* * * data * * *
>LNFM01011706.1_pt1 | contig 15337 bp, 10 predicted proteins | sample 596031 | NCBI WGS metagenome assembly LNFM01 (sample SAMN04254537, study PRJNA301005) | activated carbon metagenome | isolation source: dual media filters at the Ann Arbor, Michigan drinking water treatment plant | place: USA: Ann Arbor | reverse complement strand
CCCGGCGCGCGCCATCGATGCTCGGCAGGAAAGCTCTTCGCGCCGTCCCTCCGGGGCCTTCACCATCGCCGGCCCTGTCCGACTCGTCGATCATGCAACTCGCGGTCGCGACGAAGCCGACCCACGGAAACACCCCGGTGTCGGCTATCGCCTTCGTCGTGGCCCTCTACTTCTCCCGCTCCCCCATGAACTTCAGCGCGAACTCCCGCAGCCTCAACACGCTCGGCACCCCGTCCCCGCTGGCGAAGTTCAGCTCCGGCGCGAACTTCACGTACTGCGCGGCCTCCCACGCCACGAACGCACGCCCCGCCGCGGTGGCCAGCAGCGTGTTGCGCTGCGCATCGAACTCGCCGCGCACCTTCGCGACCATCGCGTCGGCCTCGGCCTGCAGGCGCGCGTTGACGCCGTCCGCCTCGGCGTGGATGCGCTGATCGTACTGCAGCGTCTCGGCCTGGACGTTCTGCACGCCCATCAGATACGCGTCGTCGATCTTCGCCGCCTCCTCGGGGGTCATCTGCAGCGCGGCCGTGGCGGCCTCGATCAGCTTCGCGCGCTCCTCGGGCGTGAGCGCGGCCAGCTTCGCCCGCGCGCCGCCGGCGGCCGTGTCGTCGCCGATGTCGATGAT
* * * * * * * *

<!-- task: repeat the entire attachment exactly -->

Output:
>LNFM01011706.1_pt1 | contig 15337 bp, 10 predicted proteins | sample 596031 | NCBI WGS metagenome assembly LNFM01 (sample SAMN04254537, study PRJNA301005) | activated carbon metagenome | isolation source: dual media filters at the Ann Arbor, Michigan drinking water treatment plant | place: USA: Ann Arbor | reverse complement strand
CCCGGCGCGCGCCATCGATGCTCGGCAGGAAAGCTCTTCGCGCCGTCCCTCCGGGGCCTTCACCATCGCCGGCCCTGTCCGACTCGTCGATCATGCAACTCGCGGTCGCGACGAAGCCGACCCACGGAAACACCCCGGTGTCGGCTATCGCCTTCGTCGTGGCCCTCTACTTCTCCCGCTCCCCCATGAACTTCAGCGCGAACTCCCGCAGCCTCAACACGCTCGGCACCCCGTCCCCGCTGGCGAAGTTCAGCTCCGGCGCGAACTTCACGTACTGCGCGGCCTCCCACGCCACGAACGCACGCCCCGCCGCGGTGGCCAGCAGCGTGTTGCGCTGCGCATCGAACTCGCCGCGCACCTTCGCGACCATCGCGTCGGCCTCGGCCTGCAGGCGCGCGTTGACGCCGTCCGCCTCGGCGTGGATGCGCTGATCGTACTGCAGCGTCTCGGCCTGGACGTTCTGCACGCCCATCAGATACGCGTCGTCGATCTTCGCCGCCTCCTCGGGGGTCATCTGCAGCGCGGCCGTGGCGGCCTCGATCAGCTTCGCGCGCTCCTCGGGCGTGAGCGCGGCCAGCTTCGCCCGCGCGCCGCCGGCGGCCGTGTCGTCGCCGATGTCGATGAT